If you like what you hear, be sure to check out Anamanaguchi at their website. If you wish to learn more about chiptunes as a genre and scene, I can’t recommend the feature documentary Reformat the Planet enough. Also check out record label 8bitpeoples which puts its entire catalogue online for free. If you want to be a snide, lazy, and base college student then here’s the Wikipedia article for chiptunes (you’re welcome, you bum).
8 September, 2010 § Leave a comment
Here’s an article I wrote for this year’s first edition of St. Edward’s University’s student newspaper Hilltop Views. I didn’t choose the title:
Video Blogs Offer Something Hilarious For Everyone
Can you remember an Internet, even a world, without YouTube? Videos were restricted to fairly brief Flash animations (remember Newgrounds, guys?), low quality homemade videos and illegally shared P2P files. Videos were hard to come by because few Internet connections could handle the loading time for large files.
This was a dark and nasty time.
So, let’s all give a big “Thank you!” to Web 2.0. We now exist in a time with nearly flawless multimodal integration; or, put simply, we can watch videos in our browsers and not overload our crappy AOL connection.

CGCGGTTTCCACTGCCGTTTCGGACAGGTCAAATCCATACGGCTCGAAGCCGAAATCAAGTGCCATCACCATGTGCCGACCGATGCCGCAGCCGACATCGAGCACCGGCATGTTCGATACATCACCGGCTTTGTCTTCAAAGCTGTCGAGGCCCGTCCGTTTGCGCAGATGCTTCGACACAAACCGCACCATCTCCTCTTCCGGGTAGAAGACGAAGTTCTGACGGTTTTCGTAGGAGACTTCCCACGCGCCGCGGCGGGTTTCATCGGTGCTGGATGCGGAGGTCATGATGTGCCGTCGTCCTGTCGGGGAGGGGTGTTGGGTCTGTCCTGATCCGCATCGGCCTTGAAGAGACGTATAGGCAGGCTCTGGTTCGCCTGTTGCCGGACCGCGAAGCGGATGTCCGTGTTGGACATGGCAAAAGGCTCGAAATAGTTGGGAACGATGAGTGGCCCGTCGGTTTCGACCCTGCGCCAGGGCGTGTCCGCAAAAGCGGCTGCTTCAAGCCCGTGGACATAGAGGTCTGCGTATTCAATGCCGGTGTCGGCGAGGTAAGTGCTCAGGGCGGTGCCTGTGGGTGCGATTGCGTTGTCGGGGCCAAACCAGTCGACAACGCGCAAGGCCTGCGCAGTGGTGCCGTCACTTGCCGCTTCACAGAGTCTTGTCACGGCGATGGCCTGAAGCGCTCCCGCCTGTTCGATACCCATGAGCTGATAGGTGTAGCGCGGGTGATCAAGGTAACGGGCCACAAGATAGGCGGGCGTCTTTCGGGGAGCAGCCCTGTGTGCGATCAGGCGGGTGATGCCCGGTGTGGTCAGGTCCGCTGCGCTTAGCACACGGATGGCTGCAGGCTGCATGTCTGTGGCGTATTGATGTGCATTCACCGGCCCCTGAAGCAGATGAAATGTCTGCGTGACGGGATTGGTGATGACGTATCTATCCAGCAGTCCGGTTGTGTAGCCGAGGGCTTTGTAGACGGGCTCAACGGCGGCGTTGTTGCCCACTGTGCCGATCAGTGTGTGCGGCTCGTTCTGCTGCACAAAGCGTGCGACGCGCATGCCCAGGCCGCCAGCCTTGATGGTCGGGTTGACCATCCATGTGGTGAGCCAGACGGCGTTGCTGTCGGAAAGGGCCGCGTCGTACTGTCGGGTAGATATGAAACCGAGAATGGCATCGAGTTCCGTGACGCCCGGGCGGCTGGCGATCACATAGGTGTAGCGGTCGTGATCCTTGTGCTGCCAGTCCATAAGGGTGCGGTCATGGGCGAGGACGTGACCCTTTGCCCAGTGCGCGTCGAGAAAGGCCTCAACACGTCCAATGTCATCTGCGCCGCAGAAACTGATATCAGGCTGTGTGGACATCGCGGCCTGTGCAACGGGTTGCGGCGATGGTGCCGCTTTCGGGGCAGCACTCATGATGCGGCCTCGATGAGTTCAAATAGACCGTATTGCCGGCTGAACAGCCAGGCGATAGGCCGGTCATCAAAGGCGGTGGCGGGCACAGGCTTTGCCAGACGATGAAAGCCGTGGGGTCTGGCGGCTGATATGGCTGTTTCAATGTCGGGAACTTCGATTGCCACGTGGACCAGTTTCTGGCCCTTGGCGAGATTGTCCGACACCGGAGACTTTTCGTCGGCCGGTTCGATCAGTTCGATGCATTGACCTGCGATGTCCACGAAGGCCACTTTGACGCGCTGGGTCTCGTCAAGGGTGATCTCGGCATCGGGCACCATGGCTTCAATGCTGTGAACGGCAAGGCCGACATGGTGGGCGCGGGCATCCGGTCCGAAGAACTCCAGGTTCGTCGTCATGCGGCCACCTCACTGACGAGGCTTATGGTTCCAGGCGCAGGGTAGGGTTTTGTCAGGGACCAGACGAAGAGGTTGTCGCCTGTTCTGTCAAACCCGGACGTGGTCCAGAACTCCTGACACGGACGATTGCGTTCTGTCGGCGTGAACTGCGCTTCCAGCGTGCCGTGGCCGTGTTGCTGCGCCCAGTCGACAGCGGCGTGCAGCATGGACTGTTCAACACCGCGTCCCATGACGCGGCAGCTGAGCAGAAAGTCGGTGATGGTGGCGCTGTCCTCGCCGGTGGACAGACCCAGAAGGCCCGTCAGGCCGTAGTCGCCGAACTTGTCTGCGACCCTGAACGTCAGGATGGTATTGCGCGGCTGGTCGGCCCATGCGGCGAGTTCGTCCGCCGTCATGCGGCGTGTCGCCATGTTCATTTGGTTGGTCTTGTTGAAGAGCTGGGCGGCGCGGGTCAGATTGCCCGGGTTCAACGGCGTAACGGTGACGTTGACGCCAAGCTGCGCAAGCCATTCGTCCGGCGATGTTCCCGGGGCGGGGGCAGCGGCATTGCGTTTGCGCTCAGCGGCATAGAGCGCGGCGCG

Again, thank you Web 2.0!
Blogging was just hitting its stride at the turn of the millennium, and as technology improved, the means of blogging diversified. The first video blogs became popular in the mid-2000s just as Web 2.0 was kicking off and making all our lives better. Many were simply blogs narrated to a camera: peoples’ personal lives, opinions, hopes, and dreams.
That was all well and good, but eventually niches were carved and video blogs became more focused. Video games, music, comics, and anything else imaginable is probably covered by a video blog somewhere online. There are even video blog series, like “lonelygirl15,” a YouTube channel that billed itself as a video blog but was actually (SPOILER ALERT) a fictional show disguised as a video blog.
Also important to video blogging (and the Internet in general) is a work’s memetic potential, or the ability to become popular through word of mouth on the Internet. This potential to become viral is what makes video blogging so interesting: many who try to become viral fail, while the most unassuming and strange videos often rise to the top (looking at you, Diet Coke and Mentos guys).
Here’s an exhaustively brief list of particularly noteworthy contemporary video blogs and their memetic potential: